Will Oklahoma Put An Innocent Man To Death?, Lauren Carasik Oct 2015

Will Oklahoma Put An Innocent Man To Death?, Lauren Carasik

Media Presence

No abstract provided.


Trending @ Rwulaw: Susan Schwab Heyman's Post: Defining The Boundaries Of Insider Trading, Susan Schwab Heyman Aug 2015

Trending @ Rwulaw: Susan Schwab Heyman's Post: Defining The Boundaries Of Insider Trading, Susan Schwab Heyman

Law School Blogs

No abstract provided.


Cutting Cops Too Much Slack, Wayne A. Logan Jan 2015

Cutting Cops Too Much Slack, Wayne A. Logan

Scholarly Publications

Police officers can make mistakes, which, for better or worse, the U.S. Supreme Court has often seen fit to forgive. Police, for instance, can make mistakes of fact when assessing whether circumstances justify the seizure of an individual or search of a residence; they can even be mistaken about the identity of those they arrest. This essay examines yet another, arguably more significant context where police mistakes are forgiven: when they seize a person based on their misunderstanding of what a law prohibits.


In The Beginning There Was None: Supreme Court Review Of State Criminal Prosecutions, Kevin C. Walsh Jan 2015

In The Beginning There Was None: Supreme Court Review Of State Criminal Prosecutions, Kevin C. Walsh

Law Faculty Publications

This Article challenges the unquestioned assumption of all contemporary scholars of federal jurisdiction that section 25 of the Judiciary Act of 1789 authorized Supreme Court appellate review of state criminal prosecutions. Section 25 has long been thought to be one of the most important provisions of the most important jurisdictional statute enacted by Congress. The Judiciary Act of 1789 gave concrete institutional shape to a federal judiciary only incompletely defined by Article III. And section 25 supplied a key piece of the structural relationship between the previously existing state court systems and the new federal court system that Congress constructed …


Using The Dna Testing Of Arrestees To Reevaluate Fourth Amendment Doctrine, Steven P. Grossman Jan 2015

Using The Dna Testing Of Arrestees To Reevaluate Fourth Amendment Doctrine, Steven P. Grossman

All Faculty Scholarship

With the advent of DNA testing, numerous issues have arisen with regard to obtaining and using evidence developed from such testing. As courts have come to regard DNA testing as a reliable method for linking some people to crimes and for exonerating others, these issues are especially significant. The federal government and most states have enacted statutes that permit or direct the testing of those convicted of at least certain crimes. Courts have almost universally approved such testing, rejecting arguments that obtaining and using such evidence violates the Fourth Amendment.

More recently governments have enacted laws permitting or directing the …


Unwrapping The Box The Supreme Court Justices Have Gotten Themselves Into: Internal Confrontations Over Confronting The Confrontation Clause, Paul F. Rothstein Jan 2015

Unwrapping The Box The Supreme Court Justices Have Gotten Themselves Into: Internal Confrontations Over Confronting The Confrontation Clause, Paul F. Rothstein

Georgetown Law Faculty Publications and Other Works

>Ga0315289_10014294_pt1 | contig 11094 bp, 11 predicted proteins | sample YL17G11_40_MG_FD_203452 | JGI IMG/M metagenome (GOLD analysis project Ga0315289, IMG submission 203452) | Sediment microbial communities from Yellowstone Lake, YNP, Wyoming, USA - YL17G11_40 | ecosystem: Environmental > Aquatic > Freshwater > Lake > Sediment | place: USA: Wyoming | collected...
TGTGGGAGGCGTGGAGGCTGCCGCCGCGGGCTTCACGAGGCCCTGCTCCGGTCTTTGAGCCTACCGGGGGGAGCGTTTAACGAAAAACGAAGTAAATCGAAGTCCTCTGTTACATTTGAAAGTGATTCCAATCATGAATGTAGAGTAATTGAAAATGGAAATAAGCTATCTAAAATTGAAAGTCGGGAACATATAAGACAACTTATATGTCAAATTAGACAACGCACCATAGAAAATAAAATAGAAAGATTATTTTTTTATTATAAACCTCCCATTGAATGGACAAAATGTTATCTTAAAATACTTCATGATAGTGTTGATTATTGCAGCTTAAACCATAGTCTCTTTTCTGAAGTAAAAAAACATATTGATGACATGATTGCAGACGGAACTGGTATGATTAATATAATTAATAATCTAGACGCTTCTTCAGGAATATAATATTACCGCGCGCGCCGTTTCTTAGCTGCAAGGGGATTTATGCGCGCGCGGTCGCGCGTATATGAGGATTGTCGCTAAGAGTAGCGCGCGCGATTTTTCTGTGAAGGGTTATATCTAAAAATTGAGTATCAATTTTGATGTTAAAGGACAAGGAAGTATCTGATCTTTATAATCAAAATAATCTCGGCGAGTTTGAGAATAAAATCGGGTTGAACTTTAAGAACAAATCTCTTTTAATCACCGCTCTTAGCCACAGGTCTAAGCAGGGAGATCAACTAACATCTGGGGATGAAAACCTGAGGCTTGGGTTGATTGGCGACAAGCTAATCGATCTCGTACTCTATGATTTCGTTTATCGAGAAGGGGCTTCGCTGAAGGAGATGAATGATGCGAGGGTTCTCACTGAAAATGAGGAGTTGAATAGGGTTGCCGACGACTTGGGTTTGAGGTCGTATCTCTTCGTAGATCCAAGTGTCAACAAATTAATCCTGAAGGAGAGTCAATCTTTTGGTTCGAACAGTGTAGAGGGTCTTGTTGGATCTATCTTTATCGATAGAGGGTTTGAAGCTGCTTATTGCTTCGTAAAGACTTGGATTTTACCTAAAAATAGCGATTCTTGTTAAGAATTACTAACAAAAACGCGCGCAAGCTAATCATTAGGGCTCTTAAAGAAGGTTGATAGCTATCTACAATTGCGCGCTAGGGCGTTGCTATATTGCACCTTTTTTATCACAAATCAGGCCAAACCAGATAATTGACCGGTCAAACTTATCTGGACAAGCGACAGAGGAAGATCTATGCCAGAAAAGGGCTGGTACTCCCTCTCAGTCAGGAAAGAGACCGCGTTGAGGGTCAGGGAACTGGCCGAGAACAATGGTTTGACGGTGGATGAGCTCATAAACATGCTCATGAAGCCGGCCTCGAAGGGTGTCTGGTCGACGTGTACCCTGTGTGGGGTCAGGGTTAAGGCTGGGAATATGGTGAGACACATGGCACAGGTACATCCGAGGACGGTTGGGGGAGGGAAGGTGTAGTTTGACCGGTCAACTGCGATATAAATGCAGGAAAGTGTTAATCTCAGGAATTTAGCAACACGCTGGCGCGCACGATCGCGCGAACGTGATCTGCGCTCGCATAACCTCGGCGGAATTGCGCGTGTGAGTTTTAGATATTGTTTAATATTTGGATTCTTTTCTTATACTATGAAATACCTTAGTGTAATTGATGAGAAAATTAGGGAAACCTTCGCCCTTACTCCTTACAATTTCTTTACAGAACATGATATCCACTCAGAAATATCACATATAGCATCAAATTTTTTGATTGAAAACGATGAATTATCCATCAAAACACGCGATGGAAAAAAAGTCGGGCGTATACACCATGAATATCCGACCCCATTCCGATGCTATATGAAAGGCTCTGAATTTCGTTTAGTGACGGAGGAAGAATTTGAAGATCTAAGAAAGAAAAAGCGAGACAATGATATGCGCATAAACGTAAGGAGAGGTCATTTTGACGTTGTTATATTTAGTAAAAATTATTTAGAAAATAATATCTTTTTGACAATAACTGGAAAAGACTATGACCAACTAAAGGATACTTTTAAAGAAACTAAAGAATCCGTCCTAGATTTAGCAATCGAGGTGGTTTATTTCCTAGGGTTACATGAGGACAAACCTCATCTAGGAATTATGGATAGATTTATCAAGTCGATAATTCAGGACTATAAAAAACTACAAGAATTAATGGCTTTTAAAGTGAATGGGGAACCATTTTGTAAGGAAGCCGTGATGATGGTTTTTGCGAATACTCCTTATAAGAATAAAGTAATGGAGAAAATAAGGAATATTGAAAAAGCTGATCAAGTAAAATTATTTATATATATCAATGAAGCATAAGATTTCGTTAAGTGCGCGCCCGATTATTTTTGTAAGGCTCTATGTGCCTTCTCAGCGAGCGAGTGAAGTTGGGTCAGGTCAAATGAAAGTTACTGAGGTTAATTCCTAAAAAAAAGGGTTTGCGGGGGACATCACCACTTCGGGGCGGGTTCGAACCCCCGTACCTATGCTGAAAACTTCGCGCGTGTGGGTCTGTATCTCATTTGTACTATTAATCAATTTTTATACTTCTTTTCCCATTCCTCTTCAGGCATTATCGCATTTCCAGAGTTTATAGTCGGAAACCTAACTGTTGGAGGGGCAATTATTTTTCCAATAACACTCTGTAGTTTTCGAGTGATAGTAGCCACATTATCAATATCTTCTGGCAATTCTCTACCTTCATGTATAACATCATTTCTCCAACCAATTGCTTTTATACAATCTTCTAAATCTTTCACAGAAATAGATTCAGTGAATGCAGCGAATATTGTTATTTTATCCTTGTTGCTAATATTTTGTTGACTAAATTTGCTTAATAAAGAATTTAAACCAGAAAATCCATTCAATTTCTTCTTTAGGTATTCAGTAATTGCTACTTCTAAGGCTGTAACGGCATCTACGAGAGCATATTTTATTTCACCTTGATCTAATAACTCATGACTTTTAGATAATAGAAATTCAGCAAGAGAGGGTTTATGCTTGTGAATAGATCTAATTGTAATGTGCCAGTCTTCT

Williams v. Illinois, handed down in 2012, is the latest in a new and revolutionary line of U.S. Supreme Court cases beginning with the 2004 decision of Crawford v. Washington which radically altered the Court's former approach to the Constitutional Confrontation Clause. That clause generally requires persons who make written or oral statements outside the trial, that may constitute evidence against a criminal defendant, to take the witness stand for cross-examination rather than those statements being presented at the trial only by the writing or by another person who heard the statement.

Previous to Crawford, under Ohio v. …


Two Excursions Into Current U.S. Supreme Court Opinion-Writing, Paul F. Rothstein Jan 2015

Two Excursions Into Current U.S. Supreme Court Opinion-Writing, Paul F. Rothstein

Georgetown Law Faculty Publications and Other Works

In the last weeks in June, 2015, as the present term of the U.S. Supreme Court drew to a close, many controversial and important decisions were handed down by the Court. The substance of the decisions has been written about extensively. Two of the decisions in particular, though, caught my eye as a teacher of legal techniques, not for the importance of the subject of the particular decision, but for what they may illustrate in a teachable fashion about at least some opinion writing. The two cases are Ohio v. Clark (June 18, 2015) interpreting the Confrontation Clause of the …


Pursuing Justice For The Child: The Forgotten Women Of In Re Gault, David S. Tanenhaus Jan 2014

Pursuing Justice For The Child: The Forgotten Women Of In Re Gault, David S. Tanenhaus

Scholarly Works

In this article, I first draw on my recent book The Constitutional Rights of Children to introduce the facts of the case and place the case in the larger context of the history of American juvenile justice. I then focus specifically on the role of four remarkable women in the history of this landmark decision: Marjorie Gault, Gerald's mother; Amelia Lewis, Gerald's lawyer; Lorna Lockwood, an Arizona lawyer who became the first woman to serve as the Chief Justice of a State Supreme Court; and Getrude "Traute" Mainzer, who assisted in the litigation of Gerald's case before the U.S. Supreme …